He dips a meaningful gaze to my plate—a bite for an answer. Good God, I love this man. Solid and stable and endlessly good-natured, an excellent protector and stepfather to my two girls. The kind of man who is the polar opposite of their deadbeat father.

And Patrick has always been so generous, sharing this house and his bank account with me and the twins, never treating it as his money but ours. His financial advice segment at WXBA is another way he gives back, his contribution to the city in the form of investment tips and money tricks in language anybody can understand. Atlanta’s very own money guru.

I nibble off a corner of the bread, and it’s gone soggy in the middle from the butter, but he used the good kind, the organic one with sea salt. When my stomach doesn’t revolt, I follow it up with another.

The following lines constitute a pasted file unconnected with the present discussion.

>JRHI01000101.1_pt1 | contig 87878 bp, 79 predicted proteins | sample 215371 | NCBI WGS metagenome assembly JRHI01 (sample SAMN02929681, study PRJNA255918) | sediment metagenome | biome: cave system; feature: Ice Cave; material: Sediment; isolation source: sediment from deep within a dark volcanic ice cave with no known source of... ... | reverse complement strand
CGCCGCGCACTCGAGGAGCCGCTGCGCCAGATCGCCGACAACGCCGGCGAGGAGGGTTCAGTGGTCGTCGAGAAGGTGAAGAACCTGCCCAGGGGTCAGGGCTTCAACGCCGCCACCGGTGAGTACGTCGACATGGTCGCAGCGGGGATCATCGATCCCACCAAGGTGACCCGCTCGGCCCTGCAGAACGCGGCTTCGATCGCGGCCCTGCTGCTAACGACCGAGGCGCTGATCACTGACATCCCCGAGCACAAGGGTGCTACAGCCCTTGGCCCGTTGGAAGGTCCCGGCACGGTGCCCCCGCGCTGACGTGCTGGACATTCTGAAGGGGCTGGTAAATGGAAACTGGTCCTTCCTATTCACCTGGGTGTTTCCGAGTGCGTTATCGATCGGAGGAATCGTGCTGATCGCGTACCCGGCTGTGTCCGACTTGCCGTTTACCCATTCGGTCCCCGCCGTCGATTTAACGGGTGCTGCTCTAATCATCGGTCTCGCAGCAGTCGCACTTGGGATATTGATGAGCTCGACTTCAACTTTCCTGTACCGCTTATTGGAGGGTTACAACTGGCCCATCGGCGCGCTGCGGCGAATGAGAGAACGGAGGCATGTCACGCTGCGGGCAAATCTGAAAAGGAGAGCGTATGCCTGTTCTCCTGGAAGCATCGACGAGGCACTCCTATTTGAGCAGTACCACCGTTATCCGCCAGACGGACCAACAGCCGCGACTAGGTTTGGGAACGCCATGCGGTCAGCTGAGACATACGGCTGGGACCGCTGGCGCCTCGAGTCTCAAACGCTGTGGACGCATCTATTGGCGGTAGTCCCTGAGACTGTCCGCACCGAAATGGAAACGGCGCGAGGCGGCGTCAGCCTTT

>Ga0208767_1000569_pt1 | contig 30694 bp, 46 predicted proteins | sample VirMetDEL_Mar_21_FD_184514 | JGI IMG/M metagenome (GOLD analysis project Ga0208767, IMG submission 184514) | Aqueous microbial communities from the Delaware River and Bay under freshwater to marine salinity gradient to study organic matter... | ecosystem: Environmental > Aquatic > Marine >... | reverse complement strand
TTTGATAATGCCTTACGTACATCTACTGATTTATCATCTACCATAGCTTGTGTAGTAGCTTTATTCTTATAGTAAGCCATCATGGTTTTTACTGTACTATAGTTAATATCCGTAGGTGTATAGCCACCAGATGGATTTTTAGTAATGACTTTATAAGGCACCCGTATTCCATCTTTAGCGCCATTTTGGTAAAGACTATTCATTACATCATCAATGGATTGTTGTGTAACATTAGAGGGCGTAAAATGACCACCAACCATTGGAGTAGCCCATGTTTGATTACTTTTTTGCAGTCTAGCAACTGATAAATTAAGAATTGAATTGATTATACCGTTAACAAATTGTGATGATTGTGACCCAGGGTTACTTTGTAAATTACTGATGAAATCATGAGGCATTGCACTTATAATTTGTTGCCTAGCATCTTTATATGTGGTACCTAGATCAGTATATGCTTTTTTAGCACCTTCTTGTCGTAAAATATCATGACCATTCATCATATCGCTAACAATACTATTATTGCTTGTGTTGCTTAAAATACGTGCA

“This is delicious, thank you.”

“You’re welcome. And judging by the side-eyes the girls gave me this morning, I’m guessing they heard most of it, though I did give them a stern talking-to in the car on the dangers of binge drinking. I’ve never seen them so excited to get to school.”

The thought of that awkward twenty-three-minute drive unravels something in my chest. Patrick adores taking the girls to school. It’s one of the few times he gets them all to himself, and they tell their stepfather things they would never in a million years tell me, their own mother. It’s good for him to get some special time with them, eye rolls and all.

My phone buzzes on the nightstand, and we both ignore it.

“Thank you for being the responsible one, and for taking such good care of me. But mostly, thank you for not fussing.” I reach up to cup his cheek with my free hand.

“Last night you told me if I fussed, I could forget about getting another blow job. Ever. For the rest of my life. No way I’m risking that.”

I laugh. “Even when drunk off my ass, I know what makes Patrick Hutchinson tick, and guess what? It’s not money.”